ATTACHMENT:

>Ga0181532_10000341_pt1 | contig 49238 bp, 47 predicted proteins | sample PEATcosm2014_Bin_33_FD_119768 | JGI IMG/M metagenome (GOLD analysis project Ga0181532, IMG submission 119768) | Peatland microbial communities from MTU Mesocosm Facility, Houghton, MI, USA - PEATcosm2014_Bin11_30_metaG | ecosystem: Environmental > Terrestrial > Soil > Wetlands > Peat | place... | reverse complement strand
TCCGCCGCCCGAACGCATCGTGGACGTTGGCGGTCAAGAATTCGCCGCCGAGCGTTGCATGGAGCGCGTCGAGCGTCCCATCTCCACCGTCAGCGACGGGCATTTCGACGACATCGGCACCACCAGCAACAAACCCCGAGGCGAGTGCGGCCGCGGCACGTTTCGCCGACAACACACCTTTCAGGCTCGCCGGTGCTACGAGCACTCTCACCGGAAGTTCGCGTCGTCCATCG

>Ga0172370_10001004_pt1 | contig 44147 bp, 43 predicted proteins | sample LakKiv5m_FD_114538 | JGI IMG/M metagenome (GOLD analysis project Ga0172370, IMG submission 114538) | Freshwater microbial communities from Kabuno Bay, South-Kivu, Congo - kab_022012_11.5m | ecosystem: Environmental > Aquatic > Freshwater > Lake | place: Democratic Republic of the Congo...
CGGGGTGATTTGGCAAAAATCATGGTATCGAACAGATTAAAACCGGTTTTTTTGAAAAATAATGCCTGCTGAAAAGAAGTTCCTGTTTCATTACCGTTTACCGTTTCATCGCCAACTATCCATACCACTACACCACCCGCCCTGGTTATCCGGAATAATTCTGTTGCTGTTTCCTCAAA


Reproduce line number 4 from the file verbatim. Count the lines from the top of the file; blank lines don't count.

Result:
CGGGGTGATTTGGCAAAAATCATGGTATCGAACAGATTAAAACCGGTTTTTTTGAAAAATAATGCCTGCTGAAAAGAAGTTCCTGTTTCATTACCGTTTACCGTTTCATCGCCAACTATCCATACCACTACACCACCCGCCCTGGTTATCCGGAATAATTCTGTTGCTGTTTCCTCAAA